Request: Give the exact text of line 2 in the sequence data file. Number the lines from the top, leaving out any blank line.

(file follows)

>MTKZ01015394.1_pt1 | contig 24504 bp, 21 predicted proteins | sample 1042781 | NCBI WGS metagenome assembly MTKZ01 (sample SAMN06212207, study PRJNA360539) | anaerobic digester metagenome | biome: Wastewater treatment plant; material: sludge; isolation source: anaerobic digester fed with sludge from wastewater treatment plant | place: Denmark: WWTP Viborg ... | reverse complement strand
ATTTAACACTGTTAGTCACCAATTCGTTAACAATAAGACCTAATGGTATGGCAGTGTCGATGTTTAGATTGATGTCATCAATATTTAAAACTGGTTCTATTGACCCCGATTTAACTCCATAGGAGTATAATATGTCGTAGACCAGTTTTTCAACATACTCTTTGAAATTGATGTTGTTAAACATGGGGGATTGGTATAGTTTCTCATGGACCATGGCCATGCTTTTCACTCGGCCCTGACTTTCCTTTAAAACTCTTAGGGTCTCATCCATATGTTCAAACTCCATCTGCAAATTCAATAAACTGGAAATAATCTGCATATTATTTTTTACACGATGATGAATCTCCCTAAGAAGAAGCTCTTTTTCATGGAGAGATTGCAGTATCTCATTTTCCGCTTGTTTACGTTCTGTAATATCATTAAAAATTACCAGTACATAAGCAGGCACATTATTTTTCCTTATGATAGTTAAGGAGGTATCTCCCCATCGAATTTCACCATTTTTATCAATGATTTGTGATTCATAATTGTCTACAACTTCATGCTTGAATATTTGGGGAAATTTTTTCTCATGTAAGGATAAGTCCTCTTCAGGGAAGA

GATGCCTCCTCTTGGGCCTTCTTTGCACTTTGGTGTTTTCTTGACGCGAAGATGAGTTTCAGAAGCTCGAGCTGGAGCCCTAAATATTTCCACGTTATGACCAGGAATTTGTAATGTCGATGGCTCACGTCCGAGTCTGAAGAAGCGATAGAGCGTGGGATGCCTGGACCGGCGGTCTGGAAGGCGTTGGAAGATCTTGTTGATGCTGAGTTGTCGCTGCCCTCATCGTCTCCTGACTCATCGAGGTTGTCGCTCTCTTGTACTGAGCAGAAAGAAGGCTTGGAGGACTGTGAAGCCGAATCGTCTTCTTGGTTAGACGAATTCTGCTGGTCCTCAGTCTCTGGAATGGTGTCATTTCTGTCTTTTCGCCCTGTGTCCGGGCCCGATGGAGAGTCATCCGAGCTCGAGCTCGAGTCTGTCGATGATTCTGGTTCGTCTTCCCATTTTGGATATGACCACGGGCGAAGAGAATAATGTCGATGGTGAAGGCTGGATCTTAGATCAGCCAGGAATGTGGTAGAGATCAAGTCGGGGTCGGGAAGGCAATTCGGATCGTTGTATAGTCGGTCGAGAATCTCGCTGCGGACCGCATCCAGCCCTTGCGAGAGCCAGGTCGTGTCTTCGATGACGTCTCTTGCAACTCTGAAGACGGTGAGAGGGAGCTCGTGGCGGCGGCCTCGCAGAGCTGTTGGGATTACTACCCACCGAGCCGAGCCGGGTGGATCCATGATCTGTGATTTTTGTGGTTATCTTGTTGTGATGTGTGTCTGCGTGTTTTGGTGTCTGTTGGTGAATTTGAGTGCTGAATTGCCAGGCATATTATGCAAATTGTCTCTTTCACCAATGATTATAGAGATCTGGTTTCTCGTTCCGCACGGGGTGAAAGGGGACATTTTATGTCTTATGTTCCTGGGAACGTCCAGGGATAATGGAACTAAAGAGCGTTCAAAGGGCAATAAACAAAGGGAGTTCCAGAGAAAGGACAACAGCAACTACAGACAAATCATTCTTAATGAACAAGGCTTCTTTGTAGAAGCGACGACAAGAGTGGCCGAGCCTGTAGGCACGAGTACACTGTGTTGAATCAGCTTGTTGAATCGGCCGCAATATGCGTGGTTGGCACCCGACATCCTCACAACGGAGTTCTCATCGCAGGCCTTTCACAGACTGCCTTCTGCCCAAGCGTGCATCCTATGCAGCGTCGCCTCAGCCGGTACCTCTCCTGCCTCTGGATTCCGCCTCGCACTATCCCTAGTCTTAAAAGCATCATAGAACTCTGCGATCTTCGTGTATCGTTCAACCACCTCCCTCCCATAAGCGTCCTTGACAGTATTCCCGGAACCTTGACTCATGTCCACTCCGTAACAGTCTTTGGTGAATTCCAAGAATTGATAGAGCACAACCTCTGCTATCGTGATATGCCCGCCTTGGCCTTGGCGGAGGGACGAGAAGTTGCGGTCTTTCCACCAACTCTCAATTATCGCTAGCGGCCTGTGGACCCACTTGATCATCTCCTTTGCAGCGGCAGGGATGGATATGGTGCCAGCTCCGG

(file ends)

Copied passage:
ATTTAACACTGTTAGTCACCAATTCGTTAACAATAAGACCTAATGGTATGGCAGTGTCGATGTTTAGATTGATGTCATCAATATTTAAAACTGGTTCTATTGACCCCGATTTAACTCCATAGGAGTATAATATGTCGTAGACCAGTTTTTCAACATACTCTTTGAAATTGATGTTGTTAAACATGGGGGATTGGTATAGTTTCTCATGGACCATGGCCATGCTTTTCACTCGGCCCTGACTTTCCTTTAAAACTCTTAGGGTCTCATCCATATGTTCAAACTCCATCTGCAAATTCAATAAACTGGAAATAATCTGCATATTATTTTTTACACGATGATGAATCTCCCTAAGAAGAAGCTCTTTTTCATGGAGAGATTGCAGTATCTCATTTTCCGCTTGTTTACGTTCTGTAATATCATTAAAAATTACCAGTACATAAGCAGGCACATTATTTTTCCTTATGATAGTTAAGGAGGTATCTCCCCATCGAATTTCACCATTTTTATCAATGATTTGTGATTCATAATTGTCTACAACTTCATGCTTGAATATTTGGGGAAATTTTTTCTCATGTAAGGATAAGTCCTCTTCAGGGAAGA